What about the 1/8" diameter holes that are punched in all 4 sides, from the factory, on every one I've ever used?
 

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Pharon said:
I think the customer has a point, even if that extension ring is listed for such an application. Hell, receptacle and luminaire boxes can't have a 1/8th inch gap to the wall, for the exact same reason. Why should this be different?
Lots of 4 square blanks are indexed to attach any way you turn it. No matter what way you put it on you'll end up with two 1/4" holes in opposing corners. I personally think the argument here is bogus and being blown way out of proportion.
 

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Very bogus indeed. 314.21 talks about flush covers on plaster and drywall. Not a very good comparison to a stamped steel extension ring, fitting against a stamped steel 4-square. I think the OP's homeowner is nuts.
 

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All our boxes have 1/4 " holes so we can screw them to the 2 bys. Canadian code has a rule that a 1/4 inch rod shall not pass thru any hole. Change the above to 3/16 inch holes for mounting screws.

Now I suppose I should go look up that code rule but I'm sure it exists and as we usually copy the NEC you might have it too.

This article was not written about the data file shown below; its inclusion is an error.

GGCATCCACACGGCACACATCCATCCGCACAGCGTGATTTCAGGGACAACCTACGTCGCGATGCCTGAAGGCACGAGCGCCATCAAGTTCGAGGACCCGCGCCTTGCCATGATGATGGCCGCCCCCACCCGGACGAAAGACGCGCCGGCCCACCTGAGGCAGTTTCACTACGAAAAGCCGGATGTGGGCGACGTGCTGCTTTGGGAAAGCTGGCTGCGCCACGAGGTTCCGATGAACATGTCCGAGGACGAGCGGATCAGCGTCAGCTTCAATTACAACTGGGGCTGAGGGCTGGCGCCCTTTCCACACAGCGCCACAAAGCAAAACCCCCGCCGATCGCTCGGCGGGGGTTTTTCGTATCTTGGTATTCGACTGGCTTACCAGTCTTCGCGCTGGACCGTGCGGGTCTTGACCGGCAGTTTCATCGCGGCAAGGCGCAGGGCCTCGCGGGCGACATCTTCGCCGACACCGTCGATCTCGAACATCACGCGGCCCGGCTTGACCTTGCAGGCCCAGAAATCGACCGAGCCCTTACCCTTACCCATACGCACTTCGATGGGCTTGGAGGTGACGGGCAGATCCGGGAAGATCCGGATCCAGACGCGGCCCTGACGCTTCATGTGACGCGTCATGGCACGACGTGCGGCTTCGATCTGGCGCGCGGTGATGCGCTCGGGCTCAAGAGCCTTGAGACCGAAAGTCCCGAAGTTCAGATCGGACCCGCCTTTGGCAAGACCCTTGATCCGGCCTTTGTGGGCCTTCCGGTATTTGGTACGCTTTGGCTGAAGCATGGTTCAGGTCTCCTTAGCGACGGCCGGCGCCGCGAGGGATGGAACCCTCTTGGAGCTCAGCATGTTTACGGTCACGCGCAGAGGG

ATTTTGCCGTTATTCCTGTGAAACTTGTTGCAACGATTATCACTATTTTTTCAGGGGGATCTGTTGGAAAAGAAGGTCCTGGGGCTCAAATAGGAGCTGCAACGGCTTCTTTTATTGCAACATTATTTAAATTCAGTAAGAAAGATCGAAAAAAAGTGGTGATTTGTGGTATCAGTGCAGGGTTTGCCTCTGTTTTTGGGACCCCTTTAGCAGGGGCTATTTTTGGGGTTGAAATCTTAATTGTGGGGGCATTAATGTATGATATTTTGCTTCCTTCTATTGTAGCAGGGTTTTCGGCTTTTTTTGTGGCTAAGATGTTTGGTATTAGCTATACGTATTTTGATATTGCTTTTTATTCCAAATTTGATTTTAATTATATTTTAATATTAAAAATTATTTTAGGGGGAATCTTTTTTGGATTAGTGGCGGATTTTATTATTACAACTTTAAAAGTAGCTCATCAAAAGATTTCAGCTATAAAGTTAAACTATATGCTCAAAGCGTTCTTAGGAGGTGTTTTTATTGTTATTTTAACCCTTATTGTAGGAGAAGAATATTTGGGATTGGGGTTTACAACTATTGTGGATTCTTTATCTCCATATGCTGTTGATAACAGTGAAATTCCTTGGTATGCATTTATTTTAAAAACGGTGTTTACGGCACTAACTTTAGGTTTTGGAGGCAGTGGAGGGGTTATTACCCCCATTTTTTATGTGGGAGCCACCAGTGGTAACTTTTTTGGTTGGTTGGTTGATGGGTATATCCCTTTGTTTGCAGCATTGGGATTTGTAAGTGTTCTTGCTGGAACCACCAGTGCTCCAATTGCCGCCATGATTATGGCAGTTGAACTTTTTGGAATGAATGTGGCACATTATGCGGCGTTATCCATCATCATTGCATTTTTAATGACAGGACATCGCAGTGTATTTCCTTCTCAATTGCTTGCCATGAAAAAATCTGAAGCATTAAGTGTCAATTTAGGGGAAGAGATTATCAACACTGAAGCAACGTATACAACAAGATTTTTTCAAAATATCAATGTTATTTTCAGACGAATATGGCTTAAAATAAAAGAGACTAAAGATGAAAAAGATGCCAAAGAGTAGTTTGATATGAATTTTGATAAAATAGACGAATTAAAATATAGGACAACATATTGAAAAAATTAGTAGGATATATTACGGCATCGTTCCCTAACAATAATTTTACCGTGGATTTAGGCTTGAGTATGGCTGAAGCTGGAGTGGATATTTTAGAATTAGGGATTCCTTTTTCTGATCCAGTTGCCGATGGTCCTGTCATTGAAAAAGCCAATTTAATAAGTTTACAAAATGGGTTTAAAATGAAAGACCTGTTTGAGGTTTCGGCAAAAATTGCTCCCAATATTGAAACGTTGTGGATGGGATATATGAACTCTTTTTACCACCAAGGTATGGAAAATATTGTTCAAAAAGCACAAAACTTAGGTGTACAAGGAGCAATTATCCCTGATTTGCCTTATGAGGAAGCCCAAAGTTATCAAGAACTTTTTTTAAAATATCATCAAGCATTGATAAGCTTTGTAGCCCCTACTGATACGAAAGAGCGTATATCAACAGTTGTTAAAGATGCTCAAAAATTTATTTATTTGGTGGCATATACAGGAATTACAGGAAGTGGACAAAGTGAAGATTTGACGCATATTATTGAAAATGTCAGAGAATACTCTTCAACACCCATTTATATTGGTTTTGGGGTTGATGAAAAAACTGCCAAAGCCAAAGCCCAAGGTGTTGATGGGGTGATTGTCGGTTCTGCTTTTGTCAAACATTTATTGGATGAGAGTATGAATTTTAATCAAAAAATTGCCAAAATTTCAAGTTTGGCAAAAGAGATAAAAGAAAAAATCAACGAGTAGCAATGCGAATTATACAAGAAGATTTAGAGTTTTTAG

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Very bogus indeed. 314.21 talks about flush covers on plaster and drywall. Not a very good comparison to a stamped steel extension ring, fitting against a stamped steel 4-square. I think the OP's homeowner is nuts.
Actually, it's about all noncombustible surfaces, not just plaster and drywall. And its purpose is to limit oxygen flow.

Like I said, if this is bogus, then so is that.
 

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My work is so good, I don't need to worry about a fire in my boxes. :whistling2:

So what does he say about the two unused slots in the blank cover?
 

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Actually, it's about all noncombustible surfaces, not just plaster and drywall. And its purpose is to limit oxygen flow.

Like I said, if this is bogus, then so is that.
Yes the title changed after the '08 code...from plaster and drywall. That article is still in reference to a flush-type cover or faceplate....neither of which is an extension ring. 314.22 covers those and makes ZERO mention of any air gaps required to be sealed.
 

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Something no one has asked.....how/where is the 1900 box mounted? I didn't see anything in the OP to indicate the 4-square was mounted flush with a wall surface.
 

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don_resqcapt19 said:
You should have used these...a Chicago plenum box. (Garvin Industries, but I know other companies make them too.
What's the cost compared to a standard 4 square? 300%?
 

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Big John said:
I don't know, but I think my bank account balance went down just looking at that picture.
No kidding right. Those buggers just look expensive, all smooth and shiny and whatnot